And yet, this garden with walls or without, is hardly built for permanence, although we like to behave as if that were the case. Twitter CEO, Jack Dorsey was quoted in a USA Today article describing the company’s logic in contemplating the change:

Dorsey has pledged to challenge long-held beliefs and conventions at Twitter in an attempt to reignite user growth.

“I’ve challenged our teams to look beyond assumptions about what makes Twitter the best play to share what’s happening. I’m confident our ideas will result in the service that’s far easier to understand and much more powerful,” Dorsey said during the company’s third-quarter conference call.

What struck me here was the idea of “long-held beliefs and conventions” in a company that is just over 10 years old. “Long-held beliefs” move fast in Silicon Valley and therefore for the rest of us, too, apparently. And “reignit[ing] user growth” is every company’s headache. That upward growth curve simply can’t go on forever the way it started. But that seems very hard to accept if you made so much money (or amassed so much attention) for a while there. If Silicon Valley insists that 5-8 years is time enough to have established “long-held beliefs” then none of us should be surprised when these same corporations begin to speak of “glory days” after 15 years in the market.

Understanding why companies do the things they do with us and supposedly for us has to become an additional priority in our digital day-to-day.  This pains me. I would really rather not bother. But there is too much at stake. How much have I already shared and surrendered? What happens if rather than introducing higher walls, bulldozers arrive and the Twitter garden is made over into a giant strip mall?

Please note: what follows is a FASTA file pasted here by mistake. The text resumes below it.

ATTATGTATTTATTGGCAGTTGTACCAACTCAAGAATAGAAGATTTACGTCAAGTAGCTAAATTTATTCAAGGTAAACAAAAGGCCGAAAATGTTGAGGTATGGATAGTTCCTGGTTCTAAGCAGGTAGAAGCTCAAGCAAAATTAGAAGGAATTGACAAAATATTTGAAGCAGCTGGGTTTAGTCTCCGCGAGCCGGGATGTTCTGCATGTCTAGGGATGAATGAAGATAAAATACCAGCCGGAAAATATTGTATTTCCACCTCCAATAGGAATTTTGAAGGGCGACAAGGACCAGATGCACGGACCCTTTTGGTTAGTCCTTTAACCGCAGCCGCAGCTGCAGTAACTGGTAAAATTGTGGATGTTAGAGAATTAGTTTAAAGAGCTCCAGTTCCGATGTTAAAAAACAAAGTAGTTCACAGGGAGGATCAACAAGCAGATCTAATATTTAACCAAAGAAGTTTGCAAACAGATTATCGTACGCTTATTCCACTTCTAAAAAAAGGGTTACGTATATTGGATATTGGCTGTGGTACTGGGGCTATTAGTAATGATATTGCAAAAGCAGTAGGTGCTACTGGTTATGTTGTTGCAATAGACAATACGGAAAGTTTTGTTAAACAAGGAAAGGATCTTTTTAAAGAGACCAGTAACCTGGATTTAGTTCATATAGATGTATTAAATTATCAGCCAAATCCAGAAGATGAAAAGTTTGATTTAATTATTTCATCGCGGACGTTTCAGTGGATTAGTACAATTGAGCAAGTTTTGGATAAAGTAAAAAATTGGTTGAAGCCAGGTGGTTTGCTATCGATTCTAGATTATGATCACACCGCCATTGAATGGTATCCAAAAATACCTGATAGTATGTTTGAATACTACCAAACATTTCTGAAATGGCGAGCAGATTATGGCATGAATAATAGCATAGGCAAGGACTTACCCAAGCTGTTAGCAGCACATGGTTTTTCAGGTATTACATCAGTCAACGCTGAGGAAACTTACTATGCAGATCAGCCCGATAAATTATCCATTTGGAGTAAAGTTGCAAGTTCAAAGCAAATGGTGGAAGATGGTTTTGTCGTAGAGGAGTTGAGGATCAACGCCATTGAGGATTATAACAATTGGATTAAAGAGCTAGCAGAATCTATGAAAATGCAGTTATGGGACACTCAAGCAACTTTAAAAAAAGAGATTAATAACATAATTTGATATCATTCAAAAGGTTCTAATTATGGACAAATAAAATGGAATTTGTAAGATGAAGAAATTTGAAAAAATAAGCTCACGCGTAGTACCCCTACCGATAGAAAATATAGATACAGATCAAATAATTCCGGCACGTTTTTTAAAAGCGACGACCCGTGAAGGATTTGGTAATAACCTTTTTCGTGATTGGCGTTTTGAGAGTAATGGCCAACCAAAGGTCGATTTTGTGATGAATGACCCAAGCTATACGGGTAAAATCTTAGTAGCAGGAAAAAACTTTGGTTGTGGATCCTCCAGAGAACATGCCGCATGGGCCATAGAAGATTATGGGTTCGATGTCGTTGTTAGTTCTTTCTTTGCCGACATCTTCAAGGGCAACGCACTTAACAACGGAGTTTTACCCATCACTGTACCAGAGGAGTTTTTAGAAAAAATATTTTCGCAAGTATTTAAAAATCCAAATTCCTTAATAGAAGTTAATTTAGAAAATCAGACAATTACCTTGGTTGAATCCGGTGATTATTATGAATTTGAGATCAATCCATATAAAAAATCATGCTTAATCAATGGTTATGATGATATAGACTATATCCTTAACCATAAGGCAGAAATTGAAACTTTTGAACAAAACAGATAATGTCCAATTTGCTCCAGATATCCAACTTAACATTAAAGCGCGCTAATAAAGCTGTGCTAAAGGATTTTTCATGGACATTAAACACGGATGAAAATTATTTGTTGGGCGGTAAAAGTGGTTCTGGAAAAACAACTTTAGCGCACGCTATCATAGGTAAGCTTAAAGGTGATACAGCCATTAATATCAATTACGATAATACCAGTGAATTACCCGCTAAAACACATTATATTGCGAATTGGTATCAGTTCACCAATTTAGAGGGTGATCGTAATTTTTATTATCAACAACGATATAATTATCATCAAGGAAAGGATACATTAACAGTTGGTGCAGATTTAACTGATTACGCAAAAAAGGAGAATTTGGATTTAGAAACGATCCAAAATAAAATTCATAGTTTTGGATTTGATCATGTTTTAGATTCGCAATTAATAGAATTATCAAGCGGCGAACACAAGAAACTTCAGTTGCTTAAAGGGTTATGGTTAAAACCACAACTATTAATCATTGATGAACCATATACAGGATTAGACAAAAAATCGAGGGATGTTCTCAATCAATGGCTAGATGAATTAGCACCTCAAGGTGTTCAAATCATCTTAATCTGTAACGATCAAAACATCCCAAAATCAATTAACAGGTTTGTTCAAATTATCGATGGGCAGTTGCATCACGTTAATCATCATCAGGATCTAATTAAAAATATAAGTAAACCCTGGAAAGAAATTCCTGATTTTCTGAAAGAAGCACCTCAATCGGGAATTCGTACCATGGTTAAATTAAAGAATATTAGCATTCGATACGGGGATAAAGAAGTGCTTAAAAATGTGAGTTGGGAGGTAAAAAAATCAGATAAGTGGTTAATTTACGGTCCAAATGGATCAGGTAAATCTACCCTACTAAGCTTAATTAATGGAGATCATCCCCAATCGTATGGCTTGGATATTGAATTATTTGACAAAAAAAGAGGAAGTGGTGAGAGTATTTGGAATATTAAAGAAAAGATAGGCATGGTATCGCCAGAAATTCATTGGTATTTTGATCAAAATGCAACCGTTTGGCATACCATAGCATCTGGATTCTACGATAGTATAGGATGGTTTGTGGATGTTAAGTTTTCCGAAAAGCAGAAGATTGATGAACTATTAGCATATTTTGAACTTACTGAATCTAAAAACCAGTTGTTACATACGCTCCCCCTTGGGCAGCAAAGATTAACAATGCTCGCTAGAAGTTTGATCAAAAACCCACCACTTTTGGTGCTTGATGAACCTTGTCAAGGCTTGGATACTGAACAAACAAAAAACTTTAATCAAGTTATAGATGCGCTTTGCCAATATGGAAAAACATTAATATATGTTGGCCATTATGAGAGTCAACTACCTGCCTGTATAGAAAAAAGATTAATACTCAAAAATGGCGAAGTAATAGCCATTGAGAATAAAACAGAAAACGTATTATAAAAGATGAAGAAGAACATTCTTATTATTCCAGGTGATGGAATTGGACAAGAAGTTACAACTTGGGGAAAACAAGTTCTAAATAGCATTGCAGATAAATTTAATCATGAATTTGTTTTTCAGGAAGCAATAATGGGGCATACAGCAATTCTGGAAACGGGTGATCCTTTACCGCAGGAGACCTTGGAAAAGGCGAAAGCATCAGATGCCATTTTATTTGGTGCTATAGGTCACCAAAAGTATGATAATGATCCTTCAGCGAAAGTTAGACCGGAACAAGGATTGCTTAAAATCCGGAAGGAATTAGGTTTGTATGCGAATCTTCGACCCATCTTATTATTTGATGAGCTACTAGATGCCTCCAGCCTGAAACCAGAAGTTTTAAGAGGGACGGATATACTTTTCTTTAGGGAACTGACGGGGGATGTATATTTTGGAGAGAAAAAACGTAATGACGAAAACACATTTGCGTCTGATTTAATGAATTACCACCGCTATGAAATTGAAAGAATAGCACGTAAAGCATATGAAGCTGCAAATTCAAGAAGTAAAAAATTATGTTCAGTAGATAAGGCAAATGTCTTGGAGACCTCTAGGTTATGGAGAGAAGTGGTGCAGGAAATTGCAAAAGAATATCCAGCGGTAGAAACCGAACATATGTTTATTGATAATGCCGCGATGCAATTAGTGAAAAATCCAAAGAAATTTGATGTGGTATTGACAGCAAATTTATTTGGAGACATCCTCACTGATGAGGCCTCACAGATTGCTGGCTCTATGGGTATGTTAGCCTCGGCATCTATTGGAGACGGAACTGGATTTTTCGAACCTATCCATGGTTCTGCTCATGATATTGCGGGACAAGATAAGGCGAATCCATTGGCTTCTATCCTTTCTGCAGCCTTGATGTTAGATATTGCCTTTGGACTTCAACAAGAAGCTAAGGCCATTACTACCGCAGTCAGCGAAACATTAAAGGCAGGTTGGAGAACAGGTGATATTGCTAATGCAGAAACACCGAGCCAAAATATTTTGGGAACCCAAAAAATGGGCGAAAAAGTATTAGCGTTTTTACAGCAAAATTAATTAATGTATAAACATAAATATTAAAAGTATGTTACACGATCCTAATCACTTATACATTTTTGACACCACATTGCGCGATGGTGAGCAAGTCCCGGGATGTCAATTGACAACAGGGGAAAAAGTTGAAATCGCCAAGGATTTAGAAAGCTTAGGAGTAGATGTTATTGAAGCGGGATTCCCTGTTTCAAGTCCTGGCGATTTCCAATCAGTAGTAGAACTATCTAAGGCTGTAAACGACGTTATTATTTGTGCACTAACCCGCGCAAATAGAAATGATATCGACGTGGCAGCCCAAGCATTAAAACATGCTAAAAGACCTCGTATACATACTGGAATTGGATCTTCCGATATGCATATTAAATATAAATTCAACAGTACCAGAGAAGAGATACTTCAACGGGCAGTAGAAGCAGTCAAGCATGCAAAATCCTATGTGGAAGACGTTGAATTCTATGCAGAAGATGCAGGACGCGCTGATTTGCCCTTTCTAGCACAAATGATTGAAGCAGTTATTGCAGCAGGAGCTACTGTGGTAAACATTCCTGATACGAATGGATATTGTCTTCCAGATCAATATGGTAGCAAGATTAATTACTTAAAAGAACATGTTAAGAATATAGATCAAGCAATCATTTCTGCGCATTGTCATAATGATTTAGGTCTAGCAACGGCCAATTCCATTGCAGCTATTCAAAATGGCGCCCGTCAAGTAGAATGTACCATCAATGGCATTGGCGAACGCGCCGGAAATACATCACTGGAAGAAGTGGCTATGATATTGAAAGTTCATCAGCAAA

This is why we need to keep our eyes open. If you catch me saying that I “care” about Twitter – remind me that Twitter does not care much about me. Twitter cares about Twitter’s survival which now is only measured in economic terms, suitable for Wall Street exchanges. 140 or 10,000 characters of expression will neither provide the cure nor seal the demise.

Someday we’ll look back and laugh.

The Integrity Diet

The calendar I never kept. Lipstick? Really?

The calendar I never kept. Lipstick? Really?

Throughout this year I have spent a fair amount of time wondering about what it is I am actually supposed to be doing. For about 8 more weeks I will still be working, living and learning entirely on my own dime. Time away from the classroom has brought an astounding degree of freedom and plenty of thinking and dreaming space. As this designated phase draws to a close, I am looking for the list of achievements I can hang my hat on; evidence of my productive use of this precious time. I keep asking myself: so where is the evidence? What have you actually done with yourself this year?

A valid question, yet not the ideal. Rather, to ask about what I gained, how I grew and which capacities I strengthened – these are the questions that bring me closer to understanding the value of this time better than lists of what I did and made. And on closer inspection, I see that above all – I changed my diet. I paid closer attention to what I was taking in, how it affected me and this in turn changed what came out. I didn’t realize it while it was happening but now I see that this year had everything to do with my integrity – how I live my life as my whole self and how I express and share that whole self with the outside world. I treated myself to an integrity diet.